Ode 1: Union Pacific

(Revised 10.6.16)


In the alleyway

cool breezes sleeping chickens

under ancient trees.


I linger. It’s noon.

They say smoke still hangs over

the derailed oil train


in the Gorge but no

crude stains the Columbia.

Fortune smiled they say.


No wind-whipped flames fill

the space carved from the Cascades

by Ice-Age meltdowns.


Sighs in the tree tops

say signs. To be good this life

needs many virtues.


Author: Tom D'Evelyn

Tom D'Evelyn is a private editor and writing tutor in Cranston RI and, thanks to the web, across the US and in the UK. He can be reached at tom.develyn@comcast.net. D'Evelyn has a PhD in Comparative Literature from UC Berkeley. Before retiring he held positions at The Christian Science Monitor, Harvard University Press, Boston University and Brown University. He ran a literary agency for ten years, publishing books by Leonard Nathan and Arthur Quinn, among others. Before moving to Portland OR he was managing editor at Single Island Press, Portsmouth NH. He blogs at http://tdevelyn.com and other sites.

2 thoughts on “Ode 1: Union Pacific”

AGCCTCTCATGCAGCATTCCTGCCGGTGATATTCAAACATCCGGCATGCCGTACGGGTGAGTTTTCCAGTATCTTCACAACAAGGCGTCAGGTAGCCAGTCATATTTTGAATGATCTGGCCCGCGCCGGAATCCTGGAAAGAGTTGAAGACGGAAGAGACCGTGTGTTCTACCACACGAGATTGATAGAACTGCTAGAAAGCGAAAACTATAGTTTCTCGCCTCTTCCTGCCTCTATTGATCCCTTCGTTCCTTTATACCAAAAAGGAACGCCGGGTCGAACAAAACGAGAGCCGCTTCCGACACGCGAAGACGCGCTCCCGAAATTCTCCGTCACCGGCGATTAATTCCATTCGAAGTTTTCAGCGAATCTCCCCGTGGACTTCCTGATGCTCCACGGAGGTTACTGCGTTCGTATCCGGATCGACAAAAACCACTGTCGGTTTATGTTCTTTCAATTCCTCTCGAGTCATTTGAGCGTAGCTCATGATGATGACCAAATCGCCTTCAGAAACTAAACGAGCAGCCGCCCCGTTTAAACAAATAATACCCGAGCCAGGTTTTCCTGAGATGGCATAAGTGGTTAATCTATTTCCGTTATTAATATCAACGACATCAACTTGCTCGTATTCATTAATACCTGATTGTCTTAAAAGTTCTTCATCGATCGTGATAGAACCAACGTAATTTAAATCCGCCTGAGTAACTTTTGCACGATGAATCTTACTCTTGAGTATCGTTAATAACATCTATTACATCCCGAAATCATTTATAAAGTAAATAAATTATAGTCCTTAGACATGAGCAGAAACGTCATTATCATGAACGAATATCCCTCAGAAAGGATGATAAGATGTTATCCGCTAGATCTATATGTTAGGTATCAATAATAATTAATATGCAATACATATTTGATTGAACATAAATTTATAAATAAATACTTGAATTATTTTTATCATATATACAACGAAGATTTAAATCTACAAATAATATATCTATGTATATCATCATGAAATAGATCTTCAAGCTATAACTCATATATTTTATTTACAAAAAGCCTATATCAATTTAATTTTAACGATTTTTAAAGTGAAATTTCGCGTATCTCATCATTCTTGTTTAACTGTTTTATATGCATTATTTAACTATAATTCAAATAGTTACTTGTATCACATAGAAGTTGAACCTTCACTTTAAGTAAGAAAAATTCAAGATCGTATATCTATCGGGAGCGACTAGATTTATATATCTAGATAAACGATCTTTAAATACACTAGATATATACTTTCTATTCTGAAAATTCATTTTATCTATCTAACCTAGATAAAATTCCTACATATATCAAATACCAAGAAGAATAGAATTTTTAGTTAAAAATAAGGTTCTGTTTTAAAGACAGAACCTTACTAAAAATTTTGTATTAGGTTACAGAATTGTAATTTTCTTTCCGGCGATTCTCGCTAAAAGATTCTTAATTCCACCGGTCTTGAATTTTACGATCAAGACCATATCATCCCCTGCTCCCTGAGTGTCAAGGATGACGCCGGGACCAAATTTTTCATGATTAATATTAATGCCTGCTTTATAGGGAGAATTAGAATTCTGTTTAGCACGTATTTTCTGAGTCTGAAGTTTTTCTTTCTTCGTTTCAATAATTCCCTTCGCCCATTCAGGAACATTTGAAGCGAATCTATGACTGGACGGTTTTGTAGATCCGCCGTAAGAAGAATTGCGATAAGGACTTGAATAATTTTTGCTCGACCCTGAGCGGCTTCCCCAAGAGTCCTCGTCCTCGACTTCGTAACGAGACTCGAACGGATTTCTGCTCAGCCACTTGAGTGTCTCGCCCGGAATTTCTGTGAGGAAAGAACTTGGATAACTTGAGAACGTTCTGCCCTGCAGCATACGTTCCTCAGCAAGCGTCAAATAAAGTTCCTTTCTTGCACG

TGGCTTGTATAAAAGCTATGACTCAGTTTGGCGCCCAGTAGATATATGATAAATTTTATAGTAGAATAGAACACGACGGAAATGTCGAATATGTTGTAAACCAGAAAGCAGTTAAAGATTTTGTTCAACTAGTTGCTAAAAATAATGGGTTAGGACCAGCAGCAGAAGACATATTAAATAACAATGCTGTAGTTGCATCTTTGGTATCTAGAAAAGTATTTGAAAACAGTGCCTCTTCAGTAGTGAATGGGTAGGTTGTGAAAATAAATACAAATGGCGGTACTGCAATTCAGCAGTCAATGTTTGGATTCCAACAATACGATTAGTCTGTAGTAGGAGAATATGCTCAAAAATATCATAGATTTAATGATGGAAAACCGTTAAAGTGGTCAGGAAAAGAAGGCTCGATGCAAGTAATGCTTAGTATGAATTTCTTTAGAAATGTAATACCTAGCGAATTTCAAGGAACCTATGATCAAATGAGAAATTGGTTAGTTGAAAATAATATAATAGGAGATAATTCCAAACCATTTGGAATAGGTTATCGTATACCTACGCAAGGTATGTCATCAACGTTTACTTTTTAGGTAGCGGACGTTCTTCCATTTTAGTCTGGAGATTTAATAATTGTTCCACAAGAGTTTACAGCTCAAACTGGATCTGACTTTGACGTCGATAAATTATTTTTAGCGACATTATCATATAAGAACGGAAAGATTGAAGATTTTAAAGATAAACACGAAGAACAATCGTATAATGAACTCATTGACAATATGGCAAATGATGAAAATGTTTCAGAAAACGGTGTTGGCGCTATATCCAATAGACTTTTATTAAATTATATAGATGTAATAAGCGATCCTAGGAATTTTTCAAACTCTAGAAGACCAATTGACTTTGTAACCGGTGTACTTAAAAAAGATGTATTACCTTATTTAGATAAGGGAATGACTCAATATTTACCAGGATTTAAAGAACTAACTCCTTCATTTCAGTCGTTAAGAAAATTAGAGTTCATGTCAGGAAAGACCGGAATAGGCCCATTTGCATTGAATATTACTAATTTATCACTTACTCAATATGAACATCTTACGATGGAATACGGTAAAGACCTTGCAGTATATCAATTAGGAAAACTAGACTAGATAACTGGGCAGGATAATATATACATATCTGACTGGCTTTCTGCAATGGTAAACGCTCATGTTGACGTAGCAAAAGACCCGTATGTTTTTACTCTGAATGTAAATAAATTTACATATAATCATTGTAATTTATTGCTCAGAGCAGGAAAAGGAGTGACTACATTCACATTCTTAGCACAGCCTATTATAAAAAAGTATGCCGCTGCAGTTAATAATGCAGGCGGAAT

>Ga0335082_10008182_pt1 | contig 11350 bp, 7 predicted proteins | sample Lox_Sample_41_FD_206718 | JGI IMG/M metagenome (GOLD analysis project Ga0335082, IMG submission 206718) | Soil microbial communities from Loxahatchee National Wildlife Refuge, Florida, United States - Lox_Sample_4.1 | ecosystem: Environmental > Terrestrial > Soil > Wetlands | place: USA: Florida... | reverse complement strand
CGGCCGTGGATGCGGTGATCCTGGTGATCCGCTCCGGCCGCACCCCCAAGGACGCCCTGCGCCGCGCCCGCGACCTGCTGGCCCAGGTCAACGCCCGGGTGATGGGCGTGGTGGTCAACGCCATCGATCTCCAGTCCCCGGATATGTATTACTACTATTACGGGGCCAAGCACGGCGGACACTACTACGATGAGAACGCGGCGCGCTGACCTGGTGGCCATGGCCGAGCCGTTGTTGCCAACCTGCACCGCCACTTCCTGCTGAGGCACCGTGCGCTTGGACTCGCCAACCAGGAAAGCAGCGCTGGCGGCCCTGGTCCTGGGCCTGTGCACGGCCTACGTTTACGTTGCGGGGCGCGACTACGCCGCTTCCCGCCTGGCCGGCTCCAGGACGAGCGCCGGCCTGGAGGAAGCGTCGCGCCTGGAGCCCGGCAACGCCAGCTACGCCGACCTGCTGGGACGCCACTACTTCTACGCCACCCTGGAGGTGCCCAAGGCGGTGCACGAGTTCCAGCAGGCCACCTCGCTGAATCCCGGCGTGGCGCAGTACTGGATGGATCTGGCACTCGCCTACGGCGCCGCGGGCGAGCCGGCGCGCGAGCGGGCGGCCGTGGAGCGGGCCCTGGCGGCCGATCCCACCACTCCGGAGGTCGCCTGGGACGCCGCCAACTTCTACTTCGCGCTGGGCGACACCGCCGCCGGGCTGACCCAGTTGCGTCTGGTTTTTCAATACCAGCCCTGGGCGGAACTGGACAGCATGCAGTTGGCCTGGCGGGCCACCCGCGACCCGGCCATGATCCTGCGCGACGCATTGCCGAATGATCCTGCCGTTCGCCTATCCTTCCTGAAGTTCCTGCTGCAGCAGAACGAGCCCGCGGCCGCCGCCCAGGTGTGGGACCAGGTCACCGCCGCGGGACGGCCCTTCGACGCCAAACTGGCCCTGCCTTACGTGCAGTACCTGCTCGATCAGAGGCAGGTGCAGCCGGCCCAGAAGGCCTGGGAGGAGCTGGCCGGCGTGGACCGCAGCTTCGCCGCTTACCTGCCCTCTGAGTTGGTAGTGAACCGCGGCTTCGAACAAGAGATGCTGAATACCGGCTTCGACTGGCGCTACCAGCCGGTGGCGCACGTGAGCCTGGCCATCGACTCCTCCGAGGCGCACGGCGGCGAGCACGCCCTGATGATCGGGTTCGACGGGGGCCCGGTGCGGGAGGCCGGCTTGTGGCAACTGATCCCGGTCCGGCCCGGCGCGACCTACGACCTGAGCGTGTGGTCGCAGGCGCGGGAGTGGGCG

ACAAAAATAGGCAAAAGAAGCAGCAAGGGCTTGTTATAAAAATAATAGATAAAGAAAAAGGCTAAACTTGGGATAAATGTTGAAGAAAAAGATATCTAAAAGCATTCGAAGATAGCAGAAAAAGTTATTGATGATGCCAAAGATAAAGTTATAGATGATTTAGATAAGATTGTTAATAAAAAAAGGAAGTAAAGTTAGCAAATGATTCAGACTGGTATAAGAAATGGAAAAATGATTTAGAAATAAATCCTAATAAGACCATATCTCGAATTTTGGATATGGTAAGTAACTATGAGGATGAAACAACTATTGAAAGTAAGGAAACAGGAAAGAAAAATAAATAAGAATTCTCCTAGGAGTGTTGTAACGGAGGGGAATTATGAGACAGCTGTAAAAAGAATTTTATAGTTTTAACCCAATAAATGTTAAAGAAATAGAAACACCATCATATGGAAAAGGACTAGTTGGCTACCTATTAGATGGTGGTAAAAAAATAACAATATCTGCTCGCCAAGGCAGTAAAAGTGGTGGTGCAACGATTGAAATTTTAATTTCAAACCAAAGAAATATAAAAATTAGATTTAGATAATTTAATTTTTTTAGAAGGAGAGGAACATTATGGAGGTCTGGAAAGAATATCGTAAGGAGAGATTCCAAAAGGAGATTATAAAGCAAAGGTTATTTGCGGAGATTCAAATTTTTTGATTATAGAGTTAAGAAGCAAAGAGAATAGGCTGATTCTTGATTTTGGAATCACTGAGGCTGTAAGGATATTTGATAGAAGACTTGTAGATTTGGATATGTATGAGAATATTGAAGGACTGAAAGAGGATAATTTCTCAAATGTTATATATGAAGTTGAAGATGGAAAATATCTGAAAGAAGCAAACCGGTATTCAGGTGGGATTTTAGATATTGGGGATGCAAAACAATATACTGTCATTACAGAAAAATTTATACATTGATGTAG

1. This is deeply satisfying, Tom. The words open slowly and as the lines continue there is a sustained air of time being in suspense and of the speaker’s mind drifting and coming to rest on the news of a dramatic incident elsewhere. It’s bad news but also good news; it’s ambiguous. And then the poem closes with a reflection left appropriately open. And it reads so naturally, so unforcedly. Three cheers from over this side of the Atlantic!


    1. Thanks so much John. The virtues you mention are those you practice, so it means a lot. I was about to add this stanza: “No wind-whipped flames fill/ the space carved from the Cascades/ by Ice-Age meltdowns”– that could go before the final stanza and strengthen the argument about good luck.

      Liked by 1 person

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